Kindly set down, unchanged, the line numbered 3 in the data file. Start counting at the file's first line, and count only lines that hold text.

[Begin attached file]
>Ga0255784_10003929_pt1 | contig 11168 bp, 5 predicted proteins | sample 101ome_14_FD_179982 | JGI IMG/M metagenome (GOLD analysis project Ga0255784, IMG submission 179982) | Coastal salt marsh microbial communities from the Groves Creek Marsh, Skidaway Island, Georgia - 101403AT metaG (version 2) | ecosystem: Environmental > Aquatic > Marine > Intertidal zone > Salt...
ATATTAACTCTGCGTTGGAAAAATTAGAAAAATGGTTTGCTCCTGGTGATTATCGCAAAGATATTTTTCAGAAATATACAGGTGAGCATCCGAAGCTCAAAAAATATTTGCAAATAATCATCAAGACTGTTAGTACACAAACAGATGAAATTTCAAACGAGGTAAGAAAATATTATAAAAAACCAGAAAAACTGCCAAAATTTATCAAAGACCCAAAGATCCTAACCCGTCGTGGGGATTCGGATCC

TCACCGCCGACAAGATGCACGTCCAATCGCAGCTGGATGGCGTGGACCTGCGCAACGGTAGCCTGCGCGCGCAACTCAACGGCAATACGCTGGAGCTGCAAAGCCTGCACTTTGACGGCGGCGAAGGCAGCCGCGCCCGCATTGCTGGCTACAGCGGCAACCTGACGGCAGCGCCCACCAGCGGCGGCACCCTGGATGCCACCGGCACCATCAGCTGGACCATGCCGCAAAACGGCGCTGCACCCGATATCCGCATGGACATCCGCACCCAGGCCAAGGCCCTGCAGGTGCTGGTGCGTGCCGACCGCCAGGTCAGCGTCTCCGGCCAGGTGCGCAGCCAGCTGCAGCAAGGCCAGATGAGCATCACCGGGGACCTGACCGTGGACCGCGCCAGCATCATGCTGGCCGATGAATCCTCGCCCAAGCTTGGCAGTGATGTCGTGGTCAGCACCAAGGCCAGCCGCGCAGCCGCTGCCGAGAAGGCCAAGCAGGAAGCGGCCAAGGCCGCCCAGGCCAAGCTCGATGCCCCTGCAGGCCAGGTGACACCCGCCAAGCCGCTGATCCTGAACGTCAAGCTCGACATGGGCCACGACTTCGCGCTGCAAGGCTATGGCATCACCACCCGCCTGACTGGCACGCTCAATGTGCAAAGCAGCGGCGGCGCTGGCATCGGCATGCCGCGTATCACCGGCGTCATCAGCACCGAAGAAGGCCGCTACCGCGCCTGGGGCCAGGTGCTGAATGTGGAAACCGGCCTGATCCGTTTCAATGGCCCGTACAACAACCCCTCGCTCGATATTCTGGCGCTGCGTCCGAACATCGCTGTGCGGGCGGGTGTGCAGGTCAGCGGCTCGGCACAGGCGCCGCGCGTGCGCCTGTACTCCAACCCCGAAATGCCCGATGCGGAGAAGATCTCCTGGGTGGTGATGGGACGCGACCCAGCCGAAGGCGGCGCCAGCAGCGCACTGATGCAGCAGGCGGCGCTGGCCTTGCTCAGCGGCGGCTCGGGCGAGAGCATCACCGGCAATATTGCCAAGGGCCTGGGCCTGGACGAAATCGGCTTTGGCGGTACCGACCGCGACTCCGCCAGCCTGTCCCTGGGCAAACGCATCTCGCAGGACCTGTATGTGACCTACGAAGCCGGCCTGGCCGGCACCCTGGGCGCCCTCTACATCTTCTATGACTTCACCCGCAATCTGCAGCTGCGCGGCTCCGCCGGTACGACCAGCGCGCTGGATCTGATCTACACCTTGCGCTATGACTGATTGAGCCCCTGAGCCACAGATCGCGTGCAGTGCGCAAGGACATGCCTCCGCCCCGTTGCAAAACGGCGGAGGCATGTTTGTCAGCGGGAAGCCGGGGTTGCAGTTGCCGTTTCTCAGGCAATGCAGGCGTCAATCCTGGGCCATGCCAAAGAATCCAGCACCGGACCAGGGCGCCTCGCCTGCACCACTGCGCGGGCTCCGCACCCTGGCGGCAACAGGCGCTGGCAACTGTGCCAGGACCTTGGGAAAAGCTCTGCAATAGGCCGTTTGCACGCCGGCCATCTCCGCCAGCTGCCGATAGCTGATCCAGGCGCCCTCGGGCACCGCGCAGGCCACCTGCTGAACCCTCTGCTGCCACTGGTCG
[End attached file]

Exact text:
TCACCGCCGACAAGATGCACGTCCAATCGCAGCTGGATGGCGTGGACCTGCGCAACGGTAGCCTGCGCGCGCAACTCAACGGCAATACGCTGGAGCTGCAAAGCCTGCACTTTGACGGCGGCGAAGGCAGCCGCGCCCGCATTGCTGGCTACAGCGGCAACCTGACGGCAGCGCCCACCAGCGGCGGCACCCTGGATGCCACCGGCACCATCAGCTGGACCATGCCGCAAAACGGCGCTGCACCCGATATCCGCATGGACATCCGCACCCAGGCCAAGGCCCTGCAGGTGCTGGTGCGTGCCGACCGCCAGGTCAGCGTCTCCGGCCAGGTGCGCAGCCAGCTGCAGCAAGGCCAGATGAGCATCACCGGGGACCTGACCGTGGACCGCGCCAGCATCATGCTGGCCGATGAATCCTCGCCCAAGCTTGGCAGTGATGTCGTGGTCAGCACCAAGGCCAGCCGCGCAGCCGCTGCCGAGAAGGCCAAGCAGGAAGCGGCCAAGGCCGCCCAGGCCAAGCTCGATGCCCCTGCAGGCCAGGTGACACCCGCCAAGCCGCTGATCCTGAACGTCAAGCTCGACATGGGCCACGACTTCGCGCTGCAAGGCTATGGCATCACCACCCGCCTGACTGGCACGCTCAATGTGCAAAGCAGCGGCGGCGCTGGCATCGGCATGCCGCGTATCACCGGCGTCATCAGCACCGAAGAAGGCCGCTACCGCGCCTGGGGCCAGGTGCTGAATGTGGAAACCGGCCTGATCCGTTTCAATGGCCCGTACAACAACCCCTCGCTCGATATTCTGGCGCTGCGTCCGAACATCGCTGTGCGGGCGGGTGTGCAGGTCAGCGGCTCGGCACAGGCGCCGCGCGTGCGCCTGTACTCCAACCCCGAAATGCCCGATGCGGAGAAGATCTCCTGGGTGGTGATGGGACGCGACCCAGCCGAAGGCGGCGCCAGCAGCGCACTGATGCAGCAGGCGGCGCTGGCCTTGCTCAGCGGCGGCTCGGGCGAGAGCATCACCGGCAATATTGCCAAGGGCCTGGGCCTGGACGAAATCGGCTTTGGCGGTACCGACCGCGACTCCGCCAGCCTGTCCCTGGGCAAACGCATCTCGCAGGACCTGTATGTGACCTACGAAGCCGGCCTGGCCGGCACCCTGGGCGCCCTCTACATCTTCTATGACTTCACCCGCAATCTGCAGCTGCGCGGCTCCGCCGGTACGACCAGCGCGCTGGATCTGATCTACACCTTGCGCTATGACTGATTGAGCCCCTGAGCCACAGATCGCGTGCAGTGCGCAAGGACATGCCTCCGCCCCGTTGCAAAACGGCGGAGGCATGTTTGTCAGCGGGAAGCCGGGGTTGCAGTTGCCGTTTCTCAGGCAATGCAGGCGTCAATCCTGGGCCATGCCAAAGAATCCAGCACCGGACCAGGGCGCCTCGCCTGCACCACTGCGCGGGCTCCGCACCCTGGCGGCAACAGGCGCTGGCAACTGTGCCAGGACCTTGGGAAAAGCTCTGCAATAGGCCGTTTGCACGCCGGCCATCTCCGCCAGCTGCCGATAGCTGATCCAGGCGCCCTCGGGCACCGCGCAGGCCACCTGCTGAACCCTCTGCTGCCACTGGTCG